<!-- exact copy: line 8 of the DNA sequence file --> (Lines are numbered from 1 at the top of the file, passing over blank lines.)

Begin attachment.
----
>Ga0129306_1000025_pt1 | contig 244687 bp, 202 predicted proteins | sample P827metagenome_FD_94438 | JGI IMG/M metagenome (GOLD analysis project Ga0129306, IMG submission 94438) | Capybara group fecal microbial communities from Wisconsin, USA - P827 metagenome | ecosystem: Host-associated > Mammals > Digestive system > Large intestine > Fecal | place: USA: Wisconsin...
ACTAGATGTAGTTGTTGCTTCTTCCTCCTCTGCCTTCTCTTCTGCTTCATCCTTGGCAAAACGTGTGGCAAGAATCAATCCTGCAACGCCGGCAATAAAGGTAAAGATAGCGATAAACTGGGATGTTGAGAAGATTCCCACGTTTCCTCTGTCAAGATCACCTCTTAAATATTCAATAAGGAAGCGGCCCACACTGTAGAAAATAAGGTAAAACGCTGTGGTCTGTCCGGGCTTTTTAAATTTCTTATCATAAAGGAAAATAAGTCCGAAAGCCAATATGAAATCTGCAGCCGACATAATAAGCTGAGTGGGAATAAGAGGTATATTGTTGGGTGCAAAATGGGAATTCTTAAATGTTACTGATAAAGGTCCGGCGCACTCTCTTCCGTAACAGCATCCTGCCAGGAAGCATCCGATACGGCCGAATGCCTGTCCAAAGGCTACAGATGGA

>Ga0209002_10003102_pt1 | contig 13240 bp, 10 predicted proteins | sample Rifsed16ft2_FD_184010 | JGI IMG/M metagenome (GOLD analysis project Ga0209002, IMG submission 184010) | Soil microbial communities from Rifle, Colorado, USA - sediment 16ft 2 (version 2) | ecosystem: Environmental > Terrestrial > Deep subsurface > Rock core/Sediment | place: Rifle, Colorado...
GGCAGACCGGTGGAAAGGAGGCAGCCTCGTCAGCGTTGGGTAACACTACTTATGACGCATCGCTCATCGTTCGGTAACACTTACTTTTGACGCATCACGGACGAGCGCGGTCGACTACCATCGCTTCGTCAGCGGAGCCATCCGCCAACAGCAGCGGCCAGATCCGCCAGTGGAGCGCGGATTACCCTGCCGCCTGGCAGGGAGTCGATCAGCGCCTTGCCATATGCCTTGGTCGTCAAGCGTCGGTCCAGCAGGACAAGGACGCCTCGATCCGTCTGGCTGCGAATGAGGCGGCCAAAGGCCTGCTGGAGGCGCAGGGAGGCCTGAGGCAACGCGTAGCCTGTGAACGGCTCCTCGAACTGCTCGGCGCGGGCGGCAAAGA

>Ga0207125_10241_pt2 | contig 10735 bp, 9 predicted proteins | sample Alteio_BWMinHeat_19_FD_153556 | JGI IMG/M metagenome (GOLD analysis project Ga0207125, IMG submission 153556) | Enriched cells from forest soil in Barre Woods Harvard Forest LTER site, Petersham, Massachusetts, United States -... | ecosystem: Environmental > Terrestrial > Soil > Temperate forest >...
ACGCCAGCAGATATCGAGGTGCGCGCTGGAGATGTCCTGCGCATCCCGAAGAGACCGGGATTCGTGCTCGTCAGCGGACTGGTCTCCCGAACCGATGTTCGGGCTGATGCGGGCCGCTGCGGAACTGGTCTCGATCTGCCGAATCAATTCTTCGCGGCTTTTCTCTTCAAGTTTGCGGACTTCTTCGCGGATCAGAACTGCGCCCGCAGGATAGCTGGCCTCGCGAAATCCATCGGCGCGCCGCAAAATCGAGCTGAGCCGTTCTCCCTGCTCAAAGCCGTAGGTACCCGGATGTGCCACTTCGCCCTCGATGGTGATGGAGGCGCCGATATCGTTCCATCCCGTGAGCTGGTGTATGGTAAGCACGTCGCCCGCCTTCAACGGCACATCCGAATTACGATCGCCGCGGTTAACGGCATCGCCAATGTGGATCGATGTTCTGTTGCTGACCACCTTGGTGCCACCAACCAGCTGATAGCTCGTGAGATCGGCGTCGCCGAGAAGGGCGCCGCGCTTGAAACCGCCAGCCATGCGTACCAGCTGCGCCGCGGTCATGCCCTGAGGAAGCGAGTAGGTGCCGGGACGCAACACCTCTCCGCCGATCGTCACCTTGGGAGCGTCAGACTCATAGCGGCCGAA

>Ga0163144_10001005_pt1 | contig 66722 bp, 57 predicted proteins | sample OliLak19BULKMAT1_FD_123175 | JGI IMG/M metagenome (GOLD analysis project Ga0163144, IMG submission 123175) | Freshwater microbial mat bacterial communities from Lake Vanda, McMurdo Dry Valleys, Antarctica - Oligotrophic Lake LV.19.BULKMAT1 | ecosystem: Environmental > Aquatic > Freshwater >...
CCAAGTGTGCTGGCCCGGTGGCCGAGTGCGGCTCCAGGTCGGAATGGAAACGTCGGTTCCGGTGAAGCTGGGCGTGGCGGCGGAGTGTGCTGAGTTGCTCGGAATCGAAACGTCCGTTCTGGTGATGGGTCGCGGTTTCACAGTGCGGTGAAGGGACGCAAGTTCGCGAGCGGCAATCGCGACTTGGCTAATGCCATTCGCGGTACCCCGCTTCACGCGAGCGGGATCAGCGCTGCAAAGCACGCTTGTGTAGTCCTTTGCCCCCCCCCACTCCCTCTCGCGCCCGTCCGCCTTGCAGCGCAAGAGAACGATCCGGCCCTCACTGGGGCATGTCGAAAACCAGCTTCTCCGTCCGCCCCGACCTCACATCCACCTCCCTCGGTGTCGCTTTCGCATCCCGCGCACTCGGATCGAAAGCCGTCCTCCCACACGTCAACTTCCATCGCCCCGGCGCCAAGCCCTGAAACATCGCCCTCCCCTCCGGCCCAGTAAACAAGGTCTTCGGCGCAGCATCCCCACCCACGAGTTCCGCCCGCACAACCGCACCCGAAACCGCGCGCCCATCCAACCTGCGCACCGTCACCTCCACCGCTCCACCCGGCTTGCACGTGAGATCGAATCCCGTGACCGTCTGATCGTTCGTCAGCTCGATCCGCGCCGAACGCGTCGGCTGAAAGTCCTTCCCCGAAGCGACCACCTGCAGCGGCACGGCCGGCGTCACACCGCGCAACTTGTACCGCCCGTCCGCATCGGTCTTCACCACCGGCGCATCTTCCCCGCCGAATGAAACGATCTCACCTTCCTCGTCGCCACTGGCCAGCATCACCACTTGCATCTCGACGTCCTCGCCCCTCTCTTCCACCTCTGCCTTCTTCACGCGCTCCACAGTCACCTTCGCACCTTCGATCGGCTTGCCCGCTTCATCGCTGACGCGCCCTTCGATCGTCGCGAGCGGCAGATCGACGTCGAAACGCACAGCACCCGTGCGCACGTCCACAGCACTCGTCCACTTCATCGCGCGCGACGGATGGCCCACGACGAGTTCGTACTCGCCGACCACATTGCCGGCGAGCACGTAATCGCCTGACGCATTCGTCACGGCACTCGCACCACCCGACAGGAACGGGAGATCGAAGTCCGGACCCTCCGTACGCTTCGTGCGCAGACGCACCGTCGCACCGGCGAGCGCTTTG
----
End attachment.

CCAAGTGTGCTGGCCCGGTGGCCGAGTGCGGCTCCAGGTCGGAATGGAAACGTCGGTTCCGGTGAAGCTGGGCGTGGCGGCGGAGTGTGCTGAGTTGCTCGGAATCGAAACGTCCGTTCTGGTGATGGGTCGCGGTTTCACAGTGCGGTGAAGGGACGCAAGTTCGCGAGCGGCAATCGCGACTTGGCTAATGCCATTCGCGGTACCCCGCTTCACGCGAGCGGGATCAGCGCTGCAAAGCACGCTTGTGTAGTCCTTTGCCCCCCCCCACTCCCTCTCGCGCCCGTCCGCCTTGCAGCGCAAGAGAACGATCCGGCCCTCACTGGGGCATGTCGAAAACCAGCTTCTCCGTCCGCCCCGACCTCACATCCACCTCCCTCGGTGTCGCTTTCGCATCCCGCGCACTCGGATCGAAAGCCGTCCTCCCACACGTCAACTTCCATCGCCCCGGCGCCAAGCCCTGAAACATCGCCCTCCCCTCCGGCCCAGTAAACAAGGTCTTCGGCGCAGCATCCCCACCCACGAGTTCCGCCCGCACAACCGCACCCGAAACCGCGCGCCCATCCAACCTGCGCACCGTCACCTCCACCGCTCCACCCGGCTTGCACGTGAGATCGAATCCCGTGACCGTCTGATCGTTCGTCAGCTCGATCCGCGCCGAACGCGTCGGCTGAAAGTCCTTCCCCGAAGCGACCACCTGCAGCGGCACGGCCGGCGTCACACCGCGCAACTTGTACCGCCCGTCCGCATCGGTCTTCACCACCGGCGCATCTTCCCCGCCGAATGAAACGATCTCACCTTCCTCGTCGCCACTGGCCAGCATCACCACTTGCATCTCGACGTCCTCGCCCCTCTCTTCCACCTCTGCCTTCTTCACGCGCTCCACAGTCACCTTCGCACCTTCGATCGGCTTGCCCGCTTCATCGCTGACGCGCCCTTCGATCGTCGCGAGCGGCAGATCGACGTCGAAACGCACAGCACCCGTGCGCACGTCCACAGCACTCGTCCACTTCATCGCGCGCGACGGATGGCCCACGACGAGTTCGTACTCGCCGACCACATTGCCGGCGAGCACGTAATCGCCTGACGCATTCGTCACGGCACTCGCACCACCCGACAGGAACGGGAGATCGAAGTCCGGACCCTCCGTACGCTTCGTGCGCAGACGCACCGTCGCACCGGCGAGCGCTTTG